Everyone has heard about how important it is to get the right amount of hours of sleep to function at our best, but an often overlooked aspect of sleep is its quality. Quality of sleep is just as important, or perhaps more so, than duration when it comes to feeling well-rested in the morning! Consumption of caffeine, exposure to bright and blue lights, erratic wake up and sleep times, and poor posture are just a few of the contributors to poor quality sleep.
Stick To The Same Sleep Schedule
Sticking to the same sleep schedule every day is one of the best tips you will likely hear to improve the quality of your sleep! Try to schedule an eight-hour block of your day dedicated to sleep and stick to it, regardless of the weekend! It is important to keep your bedtime and time you wake up at either the same time or within an hour of the same time each day to get the most out of a night's sleep.
After a while, your body develops a rhythm, and you will find yourself naturally becoming tired around the same time every night, and as long as you are going to bed at the same time, you will likely find you start waking up feeling much more rested in the morning. If you find upon laying down to go to sleep you do not fall asleep within the first twenty minutes, it is recommended that you get up and leave your bedroom and do something relaxing. Once you feel sleepy, you can go back to bed and try again.
Get The Right Kind Of Pillow
Posture is just as important during the night while you sleep as it is during waking hours! Sleeping with bad posture often results in poor sleep quality, restlessness, frequently waking up during the night, and pain and stiffness upon waking up. Due to this, ensuring you get the right kind of pillow for your sleep style is important. Whether you are a side or back sleeper, you want your body to be in a natural state of alignment.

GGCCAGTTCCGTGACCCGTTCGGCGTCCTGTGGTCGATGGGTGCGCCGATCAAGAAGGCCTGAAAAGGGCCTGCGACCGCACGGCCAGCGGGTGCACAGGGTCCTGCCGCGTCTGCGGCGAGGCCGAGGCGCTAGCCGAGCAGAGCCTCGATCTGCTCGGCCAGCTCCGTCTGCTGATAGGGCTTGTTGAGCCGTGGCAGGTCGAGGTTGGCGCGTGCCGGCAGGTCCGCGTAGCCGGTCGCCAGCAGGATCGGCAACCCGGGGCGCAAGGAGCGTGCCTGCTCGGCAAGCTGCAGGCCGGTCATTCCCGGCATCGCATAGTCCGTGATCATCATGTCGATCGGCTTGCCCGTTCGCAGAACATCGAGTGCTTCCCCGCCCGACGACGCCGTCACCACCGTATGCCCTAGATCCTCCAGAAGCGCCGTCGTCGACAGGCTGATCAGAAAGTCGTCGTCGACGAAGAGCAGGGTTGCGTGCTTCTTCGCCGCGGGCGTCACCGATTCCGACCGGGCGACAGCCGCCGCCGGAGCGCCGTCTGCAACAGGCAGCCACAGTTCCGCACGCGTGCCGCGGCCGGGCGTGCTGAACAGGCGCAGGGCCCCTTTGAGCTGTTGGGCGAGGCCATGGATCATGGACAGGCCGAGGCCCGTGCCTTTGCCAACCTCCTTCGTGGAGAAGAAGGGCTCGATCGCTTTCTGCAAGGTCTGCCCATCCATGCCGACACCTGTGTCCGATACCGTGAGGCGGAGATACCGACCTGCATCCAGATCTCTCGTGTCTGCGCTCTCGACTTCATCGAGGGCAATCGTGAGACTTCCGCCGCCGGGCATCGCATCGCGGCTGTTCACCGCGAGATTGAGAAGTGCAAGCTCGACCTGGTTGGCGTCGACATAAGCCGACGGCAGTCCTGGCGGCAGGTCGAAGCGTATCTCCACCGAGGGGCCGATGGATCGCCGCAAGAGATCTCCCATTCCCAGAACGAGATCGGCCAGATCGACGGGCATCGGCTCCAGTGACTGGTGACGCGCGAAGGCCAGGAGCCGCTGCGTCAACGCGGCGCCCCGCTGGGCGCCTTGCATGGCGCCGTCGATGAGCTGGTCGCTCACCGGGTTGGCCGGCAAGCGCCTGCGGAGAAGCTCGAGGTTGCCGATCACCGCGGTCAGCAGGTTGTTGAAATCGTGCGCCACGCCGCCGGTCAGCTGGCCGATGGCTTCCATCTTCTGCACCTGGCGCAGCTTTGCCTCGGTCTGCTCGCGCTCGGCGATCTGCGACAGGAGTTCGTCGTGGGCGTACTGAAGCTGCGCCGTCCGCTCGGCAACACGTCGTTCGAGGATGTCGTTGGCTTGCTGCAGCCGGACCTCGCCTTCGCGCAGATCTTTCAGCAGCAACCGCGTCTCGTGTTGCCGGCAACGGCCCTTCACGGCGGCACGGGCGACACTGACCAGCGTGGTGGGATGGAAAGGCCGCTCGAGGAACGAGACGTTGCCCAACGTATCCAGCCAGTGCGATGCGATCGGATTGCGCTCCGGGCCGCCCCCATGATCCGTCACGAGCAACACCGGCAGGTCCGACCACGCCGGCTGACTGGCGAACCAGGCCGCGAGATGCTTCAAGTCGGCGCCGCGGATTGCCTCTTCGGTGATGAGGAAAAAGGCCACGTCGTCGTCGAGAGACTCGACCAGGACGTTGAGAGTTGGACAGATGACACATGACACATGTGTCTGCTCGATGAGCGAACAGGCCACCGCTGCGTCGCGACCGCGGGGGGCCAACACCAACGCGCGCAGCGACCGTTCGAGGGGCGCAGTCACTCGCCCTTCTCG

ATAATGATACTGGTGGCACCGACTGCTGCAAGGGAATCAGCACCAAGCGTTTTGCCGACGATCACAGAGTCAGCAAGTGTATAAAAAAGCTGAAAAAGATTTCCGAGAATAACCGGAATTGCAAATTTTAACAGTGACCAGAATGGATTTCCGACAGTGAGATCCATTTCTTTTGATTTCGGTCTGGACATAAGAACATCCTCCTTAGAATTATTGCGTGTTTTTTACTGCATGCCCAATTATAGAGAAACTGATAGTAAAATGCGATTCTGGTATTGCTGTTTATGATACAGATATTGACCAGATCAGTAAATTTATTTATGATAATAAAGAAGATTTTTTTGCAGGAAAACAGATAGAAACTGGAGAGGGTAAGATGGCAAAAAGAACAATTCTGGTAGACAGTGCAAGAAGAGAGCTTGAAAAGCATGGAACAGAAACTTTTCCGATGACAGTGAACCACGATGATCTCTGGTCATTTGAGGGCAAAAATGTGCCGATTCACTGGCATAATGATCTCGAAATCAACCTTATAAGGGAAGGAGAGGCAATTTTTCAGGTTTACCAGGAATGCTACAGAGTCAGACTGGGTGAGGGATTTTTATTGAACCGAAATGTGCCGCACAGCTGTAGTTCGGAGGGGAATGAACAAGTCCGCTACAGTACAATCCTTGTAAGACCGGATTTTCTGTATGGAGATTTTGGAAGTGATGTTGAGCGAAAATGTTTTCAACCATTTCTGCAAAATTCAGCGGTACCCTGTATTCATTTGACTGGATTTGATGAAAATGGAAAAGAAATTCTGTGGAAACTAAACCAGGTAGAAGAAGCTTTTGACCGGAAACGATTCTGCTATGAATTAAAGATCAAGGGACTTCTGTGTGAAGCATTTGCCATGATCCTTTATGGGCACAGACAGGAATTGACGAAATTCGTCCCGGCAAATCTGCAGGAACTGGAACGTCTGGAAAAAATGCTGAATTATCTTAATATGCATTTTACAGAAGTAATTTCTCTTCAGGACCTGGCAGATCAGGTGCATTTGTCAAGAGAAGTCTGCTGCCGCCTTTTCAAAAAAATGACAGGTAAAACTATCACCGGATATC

If your shoulders and neck are not adequately supported or set in such a way that causes craning, twisting, or crunching, your body and spine will end up being out of alignment, leading to discomfort throughout your body, which can lead to strain and sleeplessness. Make sure whatever pillow you decide to go with feels comfortable when you rest your head on it. It should also provide proper shoulder, neck, and head support to promote the correct alignment.
Reduce Blue Light At Night
The blue light that comes from many of the screens we have come to frequent before bed including phones, computers, televisions, or tablets has been found to be detrimental to sleep quality. The blue light these devices produce suppresses the body's natural production of melatonin, resulting in poor sleep quality. Besides, many of the shows and things we watch and look at during the late hours of the day end up being more stimulating than relaxing, which further negatively impacts the quality of sleep. When you do go to bed, make sure the room is especially dark, utilizing heavy blackout curtains or a sleep mask if you must.
It is a good idea to also cover up electronics that might produce any extra light. If you do insist on using your phone or computer before bed consider turning the brightness down and using a blue light filtering program to lessen their negative impact. Some of these devices even have 'night modes' built in to help reduce blue light automatically, provided you turn the setting on. If you work to reduce blue light at night, you will likely find you will rest better!
Don't Drink Caffeine After 4 PM
Most individuals know consuming caffeinated foods and beverages before bed can cause them trouble falling asleep but what most do not realize is caffeine can actually negatively impact their sleep quality up to ten to twelve hours after consuming it! Caffeine negatively affects sleep quality by way of lengthening the second phase of your body's sleep cycle where your brain starts repairing itself and making sense of the previous day. In doing this, phases three and four are shortened, which is where dreaming and REM sleep occur, and is why you will likely feel less rested even after a full eight hours of sleep.
Caffeine, as most know, is a stimulant. It works great when you need a little more pep and want to feel more awake, but if you have some too close to bedtime, you will find you either cannot fall asleep or the sleep you are getting is not restful. It is commonly recommended to avoid drinking caffeine after 4 PM, though it's best to avoid it at least eight hours before heading to bed.
Don't Nap During The Day